Spring 2015 Mellon Visiting Professor
Patricia Northover is a Senior Fellow at the Sir Arthur Lewis Institute of Social and Economic Studies (SALISES, UWI, Mona, Jamaica), specializing in Development studies. She currently serves as the chair of an interdisciplinary and international research cluster that focuses on issues such as Globalization and Agrarian Change; The Political Economy of Sugar and Change; Poverty, Gender and rural development policy; Climate change, vulnerability and rural resilience, see http://salises-srad.com/about.php. Dr. Northover completed her first post-graduate degree at the University of the West Indies, Mona, where she received Bsc in Economics and Management, First Class Honors and the MSc in Social Sciences, at the Consortium Graduate school. She went on to receive her doctorate in economics and philosophy at the University of Cambridge. She has been a Fellow of Girton College at the University of Cambridge and a Visiting Fellow at Duke University with the Race, Space and Place project. Northover is the author and co-author of several articles in the philosophy of economics and Caribbean development, published in the Cambridge Journal of Economics, Cultural Dynamics, Caribbean Dialogue and Social and Economic Studies. She has published with Michaeline Crichlow, Globalization and the Post-Creole Imagination: Notes on Fleeing the Plantation. Durham: Duke University Press, 2009. Her forthcoming book is, Growth Theory: Critical Philosophical Perspectives (Routledge).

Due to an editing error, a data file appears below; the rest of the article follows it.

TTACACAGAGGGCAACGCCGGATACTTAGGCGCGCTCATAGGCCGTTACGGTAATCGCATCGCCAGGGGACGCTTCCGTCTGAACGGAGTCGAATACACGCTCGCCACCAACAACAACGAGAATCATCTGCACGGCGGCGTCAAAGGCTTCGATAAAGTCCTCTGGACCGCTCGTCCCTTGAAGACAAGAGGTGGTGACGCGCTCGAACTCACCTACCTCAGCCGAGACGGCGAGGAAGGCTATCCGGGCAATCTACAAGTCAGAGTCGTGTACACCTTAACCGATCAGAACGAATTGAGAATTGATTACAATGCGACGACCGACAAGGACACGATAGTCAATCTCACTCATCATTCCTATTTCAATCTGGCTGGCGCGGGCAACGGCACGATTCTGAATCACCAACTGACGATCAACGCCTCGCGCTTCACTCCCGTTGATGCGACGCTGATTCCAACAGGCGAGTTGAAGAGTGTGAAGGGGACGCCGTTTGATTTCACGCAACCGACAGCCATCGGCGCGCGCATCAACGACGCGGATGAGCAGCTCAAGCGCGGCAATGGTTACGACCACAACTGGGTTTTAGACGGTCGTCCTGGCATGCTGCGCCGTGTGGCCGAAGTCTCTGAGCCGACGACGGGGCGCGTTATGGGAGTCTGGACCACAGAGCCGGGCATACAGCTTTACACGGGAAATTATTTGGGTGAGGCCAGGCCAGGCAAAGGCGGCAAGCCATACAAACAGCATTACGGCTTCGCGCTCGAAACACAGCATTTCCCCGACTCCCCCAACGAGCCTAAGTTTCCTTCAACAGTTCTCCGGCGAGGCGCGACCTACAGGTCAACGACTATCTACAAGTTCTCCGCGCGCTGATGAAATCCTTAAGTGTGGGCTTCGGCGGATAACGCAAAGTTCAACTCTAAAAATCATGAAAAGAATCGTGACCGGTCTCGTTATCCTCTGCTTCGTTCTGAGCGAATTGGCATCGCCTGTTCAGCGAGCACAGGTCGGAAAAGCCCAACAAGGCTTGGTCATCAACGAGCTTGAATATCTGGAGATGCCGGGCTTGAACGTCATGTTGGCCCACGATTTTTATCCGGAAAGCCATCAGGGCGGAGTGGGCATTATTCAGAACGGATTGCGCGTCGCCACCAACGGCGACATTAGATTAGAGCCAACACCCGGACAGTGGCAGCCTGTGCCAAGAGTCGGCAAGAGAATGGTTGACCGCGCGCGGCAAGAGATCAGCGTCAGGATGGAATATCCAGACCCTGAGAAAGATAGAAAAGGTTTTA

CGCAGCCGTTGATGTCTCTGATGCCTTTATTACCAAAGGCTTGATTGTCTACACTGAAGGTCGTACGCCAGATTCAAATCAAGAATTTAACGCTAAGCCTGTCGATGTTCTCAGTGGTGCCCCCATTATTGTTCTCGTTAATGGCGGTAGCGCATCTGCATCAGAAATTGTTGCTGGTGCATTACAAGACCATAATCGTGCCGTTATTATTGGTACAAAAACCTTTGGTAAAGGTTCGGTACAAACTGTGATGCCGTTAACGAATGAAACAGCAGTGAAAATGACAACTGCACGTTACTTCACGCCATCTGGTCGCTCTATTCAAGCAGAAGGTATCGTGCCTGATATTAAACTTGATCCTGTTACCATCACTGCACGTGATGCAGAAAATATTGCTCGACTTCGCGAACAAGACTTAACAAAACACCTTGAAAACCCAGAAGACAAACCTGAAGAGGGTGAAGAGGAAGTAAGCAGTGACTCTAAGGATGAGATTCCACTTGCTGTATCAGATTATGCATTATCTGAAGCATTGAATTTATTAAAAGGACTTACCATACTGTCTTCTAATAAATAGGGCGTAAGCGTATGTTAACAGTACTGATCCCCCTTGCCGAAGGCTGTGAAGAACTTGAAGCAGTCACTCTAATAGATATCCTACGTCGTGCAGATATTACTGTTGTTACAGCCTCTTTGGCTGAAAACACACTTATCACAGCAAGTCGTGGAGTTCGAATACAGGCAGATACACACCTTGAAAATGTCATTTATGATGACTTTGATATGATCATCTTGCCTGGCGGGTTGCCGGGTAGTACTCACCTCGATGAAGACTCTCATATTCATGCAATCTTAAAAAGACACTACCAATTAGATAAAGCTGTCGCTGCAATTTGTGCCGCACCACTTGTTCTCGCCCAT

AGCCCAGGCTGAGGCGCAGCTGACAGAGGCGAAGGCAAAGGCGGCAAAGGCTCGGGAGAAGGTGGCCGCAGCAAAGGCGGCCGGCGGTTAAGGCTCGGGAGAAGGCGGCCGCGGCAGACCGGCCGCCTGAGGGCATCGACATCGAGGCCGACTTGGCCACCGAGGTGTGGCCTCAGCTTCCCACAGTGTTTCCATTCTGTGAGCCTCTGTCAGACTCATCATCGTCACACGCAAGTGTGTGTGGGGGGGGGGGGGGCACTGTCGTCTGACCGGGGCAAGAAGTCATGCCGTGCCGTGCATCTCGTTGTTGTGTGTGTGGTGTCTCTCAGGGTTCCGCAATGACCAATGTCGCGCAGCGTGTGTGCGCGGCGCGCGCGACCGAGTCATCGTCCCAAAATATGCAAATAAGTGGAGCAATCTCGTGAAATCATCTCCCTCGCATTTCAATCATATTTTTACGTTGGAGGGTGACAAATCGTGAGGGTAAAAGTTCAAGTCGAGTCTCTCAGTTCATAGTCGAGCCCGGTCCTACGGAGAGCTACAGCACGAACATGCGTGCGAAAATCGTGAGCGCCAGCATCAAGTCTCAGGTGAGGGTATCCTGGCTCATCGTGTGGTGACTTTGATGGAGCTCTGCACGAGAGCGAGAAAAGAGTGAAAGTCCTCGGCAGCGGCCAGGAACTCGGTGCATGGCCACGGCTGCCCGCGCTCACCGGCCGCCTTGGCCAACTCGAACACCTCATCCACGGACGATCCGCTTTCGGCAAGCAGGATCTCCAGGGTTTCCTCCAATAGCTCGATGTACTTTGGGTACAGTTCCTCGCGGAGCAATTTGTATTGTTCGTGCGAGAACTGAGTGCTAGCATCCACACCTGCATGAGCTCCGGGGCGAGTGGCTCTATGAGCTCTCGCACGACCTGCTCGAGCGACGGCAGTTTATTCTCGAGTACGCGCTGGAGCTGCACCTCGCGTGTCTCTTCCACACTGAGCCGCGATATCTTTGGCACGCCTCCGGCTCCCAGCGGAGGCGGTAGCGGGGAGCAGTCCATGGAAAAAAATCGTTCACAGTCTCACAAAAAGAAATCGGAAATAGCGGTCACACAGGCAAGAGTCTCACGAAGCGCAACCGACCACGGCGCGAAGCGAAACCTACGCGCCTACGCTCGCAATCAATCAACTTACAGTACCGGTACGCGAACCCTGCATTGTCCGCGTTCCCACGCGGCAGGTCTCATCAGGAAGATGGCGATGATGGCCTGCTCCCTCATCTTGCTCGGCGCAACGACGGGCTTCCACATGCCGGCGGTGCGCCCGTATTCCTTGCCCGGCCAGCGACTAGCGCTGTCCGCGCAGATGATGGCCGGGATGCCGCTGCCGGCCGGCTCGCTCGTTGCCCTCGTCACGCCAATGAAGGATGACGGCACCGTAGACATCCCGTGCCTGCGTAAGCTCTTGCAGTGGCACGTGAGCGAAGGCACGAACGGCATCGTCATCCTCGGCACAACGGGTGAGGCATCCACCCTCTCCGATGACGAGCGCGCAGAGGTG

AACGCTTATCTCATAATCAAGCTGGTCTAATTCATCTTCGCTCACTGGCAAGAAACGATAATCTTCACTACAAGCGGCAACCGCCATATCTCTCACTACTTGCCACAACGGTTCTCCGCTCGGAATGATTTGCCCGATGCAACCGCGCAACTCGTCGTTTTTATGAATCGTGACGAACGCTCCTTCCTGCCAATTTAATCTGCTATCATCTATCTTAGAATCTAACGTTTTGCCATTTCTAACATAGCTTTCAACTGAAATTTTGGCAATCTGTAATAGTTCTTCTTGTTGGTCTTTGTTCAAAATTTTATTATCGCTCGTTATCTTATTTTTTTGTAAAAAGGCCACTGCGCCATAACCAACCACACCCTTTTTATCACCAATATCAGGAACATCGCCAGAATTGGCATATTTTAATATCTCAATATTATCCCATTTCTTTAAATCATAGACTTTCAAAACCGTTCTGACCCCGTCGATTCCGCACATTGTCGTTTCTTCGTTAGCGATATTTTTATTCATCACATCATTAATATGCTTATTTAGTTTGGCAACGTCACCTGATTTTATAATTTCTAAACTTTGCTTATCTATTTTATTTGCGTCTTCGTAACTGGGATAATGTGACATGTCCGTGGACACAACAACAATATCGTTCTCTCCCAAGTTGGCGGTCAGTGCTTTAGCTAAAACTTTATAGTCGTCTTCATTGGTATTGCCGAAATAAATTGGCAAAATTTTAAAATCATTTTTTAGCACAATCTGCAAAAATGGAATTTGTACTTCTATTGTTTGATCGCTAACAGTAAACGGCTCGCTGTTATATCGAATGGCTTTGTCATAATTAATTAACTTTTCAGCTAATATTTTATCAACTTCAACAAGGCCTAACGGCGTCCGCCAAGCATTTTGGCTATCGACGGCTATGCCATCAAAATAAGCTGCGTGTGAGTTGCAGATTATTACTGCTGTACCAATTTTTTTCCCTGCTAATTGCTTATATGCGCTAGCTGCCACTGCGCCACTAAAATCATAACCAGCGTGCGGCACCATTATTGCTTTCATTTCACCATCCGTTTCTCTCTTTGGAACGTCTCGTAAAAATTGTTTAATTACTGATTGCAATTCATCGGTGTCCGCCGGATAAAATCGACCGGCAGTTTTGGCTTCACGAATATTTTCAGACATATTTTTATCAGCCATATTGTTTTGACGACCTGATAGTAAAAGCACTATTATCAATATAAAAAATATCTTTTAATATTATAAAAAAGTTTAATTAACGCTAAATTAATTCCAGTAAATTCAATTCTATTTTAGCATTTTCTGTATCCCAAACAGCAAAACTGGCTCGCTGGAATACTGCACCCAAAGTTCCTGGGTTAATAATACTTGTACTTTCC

Dr. Northover will offer two courses for the Spring 2015 semester. The first, Surviving Globalization: Caribbean Spaces and the Development Imaginary, is open to both undergraduate and graduate level students. The second course, Consuming Power and Place: Sugar Circuits and Visual Cultures in the Caribbean, is restricted to graduate level students. Both classes will be taught in English. See course descriptions below:
About the Mellon Visiting Professorship
Funding from an endowment from the Andrew W. Mellon Foundation allows the Duke Center for Latin American & Caribbean Studies to host visiting professors from Latin America and the Caribbean on a regular basis.
The consistent presence of visiting professors and artists from Latin America and the Caribbean serves to strengthen our course offerings (especially for undergraduates), stimulate international and interdisciplinary collaboration, and enhance our visibility as an outstanding center for research and teaching about the region. In particular, this program enables CLACS to establish enduring intellectual and institutional partnerships in Latin America and the Caribbean. It helps us to establish new relationships and strengthen existing ones as part of ongoing exchanges with institutions of excellence in higher education in Latin America and the Caribbean.